October 17, 2018
Treaty Shopping and GAAR: Learnings from Canada for India
Recently, on August 22, 2018, a Canadian Tax Court (“Court”) ruled that a capital gain arising on the sale (“Sale”) of shares (“Shares”) of Alta Energy Partners Ltd (“Alta Canada”) was not taxable in the hands of Alta Energy Luxembourg SARL (“Appellant” or “Seller”), under Article 13(5) of the Canada-Luxembourg Tax Treaty (“Treaty”). Holding that the gain would not be covered under Article 13(4) of the Treaty, the Court concluded that granting the exemption under Article 13(5) to the Seller constituted neither an abuse nor a misuse of the provisions of the Canadian Income Tax Act (“CITA”) or the Treaty, and would therefore not be hit by the provisions of Canada’s General Anti-Avoidance Rule (“GAAR”).
The Sale is diagrammatically depicted below:
In 2011, the Blackstone Group LP, an American multinational private equity, alternative asset management and financial services firm, and Alta Resources LLC, a leading American company engaged in the exploration for and development of shale oil and gas assets in the USA and Canada, formed Alta Energy Partners LLC (“Alta LLC”), as a Delaware LLC to acquire and develop unconventional oil and natural gas properties in North America (the Blackstone group LP and Alta Energy Partners LLC are hereinafter collectively referred to as the “Co-Investors”).
The Co-Investors then incorporated Alta Canada as a wholly owned subsidiary of Alta LLC to develop the Duvernay shale oil formation (“Duvernay Formation”) situated in Northern Alberta. Alta Canada was granted the right to explore, drill and extract hydrocarbons from an area of the Duvernay Formation (Alta Canada’s “Working Interest”) designated under licenses (“Licenses”) granted by the government of Alberta.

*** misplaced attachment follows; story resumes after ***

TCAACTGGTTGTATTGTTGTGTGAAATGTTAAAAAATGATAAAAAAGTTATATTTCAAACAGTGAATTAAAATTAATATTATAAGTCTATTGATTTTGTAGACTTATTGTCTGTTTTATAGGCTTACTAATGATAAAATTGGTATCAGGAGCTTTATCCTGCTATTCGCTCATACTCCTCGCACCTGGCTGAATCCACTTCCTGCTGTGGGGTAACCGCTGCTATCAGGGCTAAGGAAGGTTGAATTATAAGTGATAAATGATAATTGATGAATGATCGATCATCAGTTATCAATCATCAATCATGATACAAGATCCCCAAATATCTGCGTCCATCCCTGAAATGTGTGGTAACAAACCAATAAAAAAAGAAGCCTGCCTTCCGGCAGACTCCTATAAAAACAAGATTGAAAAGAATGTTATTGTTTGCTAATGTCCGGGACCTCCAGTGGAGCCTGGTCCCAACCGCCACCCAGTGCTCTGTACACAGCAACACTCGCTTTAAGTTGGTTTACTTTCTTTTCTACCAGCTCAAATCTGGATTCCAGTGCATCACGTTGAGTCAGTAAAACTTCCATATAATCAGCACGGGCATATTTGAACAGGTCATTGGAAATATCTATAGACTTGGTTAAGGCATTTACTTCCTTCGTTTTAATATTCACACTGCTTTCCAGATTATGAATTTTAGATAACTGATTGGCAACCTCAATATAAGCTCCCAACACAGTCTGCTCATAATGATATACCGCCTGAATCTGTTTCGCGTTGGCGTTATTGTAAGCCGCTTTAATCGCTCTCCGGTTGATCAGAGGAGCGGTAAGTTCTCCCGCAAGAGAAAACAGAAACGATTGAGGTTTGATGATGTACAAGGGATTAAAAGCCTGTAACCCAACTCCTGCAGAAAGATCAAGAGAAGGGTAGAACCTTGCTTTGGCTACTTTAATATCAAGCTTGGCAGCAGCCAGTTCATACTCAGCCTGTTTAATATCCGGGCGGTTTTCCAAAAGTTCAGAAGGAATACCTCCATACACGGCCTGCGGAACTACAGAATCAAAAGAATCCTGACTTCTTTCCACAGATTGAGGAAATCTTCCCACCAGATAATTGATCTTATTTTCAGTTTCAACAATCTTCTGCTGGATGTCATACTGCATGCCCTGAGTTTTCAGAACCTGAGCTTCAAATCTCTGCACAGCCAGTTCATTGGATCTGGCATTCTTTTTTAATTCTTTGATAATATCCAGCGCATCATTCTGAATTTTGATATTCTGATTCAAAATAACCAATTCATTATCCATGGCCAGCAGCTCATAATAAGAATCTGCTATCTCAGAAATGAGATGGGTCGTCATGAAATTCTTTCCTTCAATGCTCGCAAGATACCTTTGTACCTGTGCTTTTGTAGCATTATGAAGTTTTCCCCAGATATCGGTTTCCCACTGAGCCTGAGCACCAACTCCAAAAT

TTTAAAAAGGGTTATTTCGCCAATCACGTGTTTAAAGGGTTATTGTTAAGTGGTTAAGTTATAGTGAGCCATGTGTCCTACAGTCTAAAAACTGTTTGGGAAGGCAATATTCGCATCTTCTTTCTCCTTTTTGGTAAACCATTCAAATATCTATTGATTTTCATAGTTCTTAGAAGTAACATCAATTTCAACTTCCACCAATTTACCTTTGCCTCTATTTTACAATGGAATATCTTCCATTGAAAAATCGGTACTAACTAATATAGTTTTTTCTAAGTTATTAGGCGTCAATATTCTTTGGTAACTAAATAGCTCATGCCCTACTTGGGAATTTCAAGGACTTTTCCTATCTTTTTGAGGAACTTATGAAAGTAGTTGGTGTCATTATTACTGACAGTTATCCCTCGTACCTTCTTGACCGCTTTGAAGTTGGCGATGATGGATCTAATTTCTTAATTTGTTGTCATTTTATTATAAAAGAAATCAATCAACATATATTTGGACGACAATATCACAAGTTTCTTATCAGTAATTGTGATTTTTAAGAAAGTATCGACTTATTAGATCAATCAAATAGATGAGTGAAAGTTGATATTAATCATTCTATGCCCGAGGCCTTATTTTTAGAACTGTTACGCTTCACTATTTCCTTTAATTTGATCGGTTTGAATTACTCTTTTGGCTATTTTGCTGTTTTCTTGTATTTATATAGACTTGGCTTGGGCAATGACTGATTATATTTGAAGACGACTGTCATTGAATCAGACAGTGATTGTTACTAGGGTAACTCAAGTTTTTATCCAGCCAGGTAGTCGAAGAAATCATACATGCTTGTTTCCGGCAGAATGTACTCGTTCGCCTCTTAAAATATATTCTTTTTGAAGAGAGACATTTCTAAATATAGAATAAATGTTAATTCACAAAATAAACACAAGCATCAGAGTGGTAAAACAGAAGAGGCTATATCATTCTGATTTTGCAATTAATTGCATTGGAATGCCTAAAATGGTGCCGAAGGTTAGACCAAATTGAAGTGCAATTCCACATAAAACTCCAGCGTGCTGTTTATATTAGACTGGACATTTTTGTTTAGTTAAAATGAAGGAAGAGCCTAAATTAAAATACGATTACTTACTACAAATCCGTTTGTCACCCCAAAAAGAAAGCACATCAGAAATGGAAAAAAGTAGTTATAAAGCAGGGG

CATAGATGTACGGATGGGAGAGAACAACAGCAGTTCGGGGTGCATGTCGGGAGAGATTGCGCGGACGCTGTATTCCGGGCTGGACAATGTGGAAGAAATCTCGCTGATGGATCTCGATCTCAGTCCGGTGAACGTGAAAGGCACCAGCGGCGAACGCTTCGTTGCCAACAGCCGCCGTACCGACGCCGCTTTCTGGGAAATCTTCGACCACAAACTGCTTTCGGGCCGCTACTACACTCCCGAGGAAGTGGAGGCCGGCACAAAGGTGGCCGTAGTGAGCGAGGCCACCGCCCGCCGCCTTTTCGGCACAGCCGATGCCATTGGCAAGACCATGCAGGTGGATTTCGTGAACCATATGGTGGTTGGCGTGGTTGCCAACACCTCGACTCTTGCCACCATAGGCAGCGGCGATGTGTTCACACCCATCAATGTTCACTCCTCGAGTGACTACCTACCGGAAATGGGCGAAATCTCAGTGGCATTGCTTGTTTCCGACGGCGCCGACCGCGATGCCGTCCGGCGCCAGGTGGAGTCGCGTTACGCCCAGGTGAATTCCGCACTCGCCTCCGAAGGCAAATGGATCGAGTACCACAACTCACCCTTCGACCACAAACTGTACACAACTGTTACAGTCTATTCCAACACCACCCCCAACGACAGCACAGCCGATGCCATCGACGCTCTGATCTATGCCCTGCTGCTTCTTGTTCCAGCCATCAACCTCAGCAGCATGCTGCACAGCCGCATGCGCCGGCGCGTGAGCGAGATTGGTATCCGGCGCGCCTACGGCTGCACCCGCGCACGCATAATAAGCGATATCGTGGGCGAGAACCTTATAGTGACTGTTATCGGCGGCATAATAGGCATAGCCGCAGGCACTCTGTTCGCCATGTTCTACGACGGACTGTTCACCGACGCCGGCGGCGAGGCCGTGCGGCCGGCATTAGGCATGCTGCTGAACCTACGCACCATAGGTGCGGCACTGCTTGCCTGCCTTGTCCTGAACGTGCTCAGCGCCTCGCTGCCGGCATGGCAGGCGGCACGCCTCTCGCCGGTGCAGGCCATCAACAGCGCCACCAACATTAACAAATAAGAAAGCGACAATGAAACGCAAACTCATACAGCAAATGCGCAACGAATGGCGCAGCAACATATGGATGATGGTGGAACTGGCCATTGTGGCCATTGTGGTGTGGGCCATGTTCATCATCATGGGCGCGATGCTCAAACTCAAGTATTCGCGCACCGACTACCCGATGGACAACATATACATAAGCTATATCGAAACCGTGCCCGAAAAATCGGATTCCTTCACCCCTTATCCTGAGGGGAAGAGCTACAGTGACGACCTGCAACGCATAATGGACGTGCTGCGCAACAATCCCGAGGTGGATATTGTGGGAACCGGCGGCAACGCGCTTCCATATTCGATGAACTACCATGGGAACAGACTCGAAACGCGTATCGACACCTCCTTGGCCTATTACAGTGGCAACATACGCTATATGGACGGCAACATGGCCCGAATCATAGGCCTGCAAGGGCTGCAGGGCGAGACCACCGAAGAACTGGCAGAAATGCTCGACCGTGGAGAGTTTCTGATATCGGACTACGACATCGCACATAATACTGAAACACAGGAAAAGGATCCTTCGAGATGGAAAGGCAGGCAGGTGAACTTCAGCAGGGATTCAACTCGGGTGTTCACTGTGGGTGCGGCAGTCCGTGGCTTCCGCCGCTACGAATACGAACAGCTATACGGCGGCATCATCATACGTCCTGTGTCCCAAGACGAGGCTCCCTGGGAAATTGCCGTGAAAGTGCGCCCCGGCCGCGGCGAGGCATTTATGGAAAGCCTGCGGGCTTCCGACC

However, this initial structure proved to be sub-optimal from an overall tax perspective, and needed to be revised to mitigate the impact of US Subpart F anti-deferral provisions.1 Accordingly, in 2012, the Appellant was incorporated in Luxembourg, as a wholly owned subsidiary of Alta Energy Canada Partnership, a partnership established under the laws of Canada. Shortly thereafter, Alta LLC transferred shares of Alta Canada to the Appellant.2 Thus the structure prior to the Sale came into being.
The restructuring (“Restructuring”) leading to the transition from the initial structure to the revised structure is diagrammatically depicted below:
At the time of the Sale, in keeping with industry practice, Alta Canada had commenced drilling only in certain sections of the Working Interest.3
Article 13(4) of the Treaty. Under Article 13(4), Canada has the right to tax capital gains arising from the disposition of shares that derive their value principally from immovable property (“Immovable Property”) situated in Canada. The application of Article 13(4) is subject to an important exception – property that would otherwise qualify as Immovable Property is deemed not to be such property in the circumstances where the business of the corporation is carried on in the property (the “Excluded Property” exception).
Article 13(5) of the Treaty. Article 13(5) is a distributive rule of last application. It applies only in cases where capital gains are not otherwise taxable under paragraphs (1) to (4) of Article 13 of the Treaty.
Section 245(2) of the CITA. Section 245(2) provides that “Where a transaction is an avoidance transaction4, the tax consequences to a person shall be determined as is reasonable in the circumstances in order to deny a tax benefit that, but for this section, would result, directly or indirectly, from that transaction or from a series of transactions that includes that transaction.”
Section 245(4) of the CITA. Section 245(4) provides that section 245(2) applies to a transaction only where it may reasonably be considered that the transaction would result directly or indirectly in a misuse of the provisions of inter alia the CITA or a tax treaty.
Arguments of the Canadian Tax Department
Arguments of the Appellant
A well-known and well established general principle regarding the relationship between tax treaties and the CITA is that Canadian tax treaties generally prevail over the provisions of the CITA to the extent of any inconsistency, subject to the provisions of the Income Tax Conventions Interpretation Act (“ITCIA”).10 Section 4.1 of the ITCIA is a non-obstante clause that allows for the application of the GAAR notwithstanding the provisions of a tax treaty or the legislation giving that tax treaty the force of law in Canada.
This mechanism is very similar to the manner in which India’s General Anti Avoidance Rule (“Indian GAAR”) has been engineered to apply to India’s tax treaties – essentially section 95 of the Income Tax Act, 1961 (“ITA”) is a non-obstante clause that allows the Indian GAAR to apply notwithstanding the provisions of section 90 of the ITA.11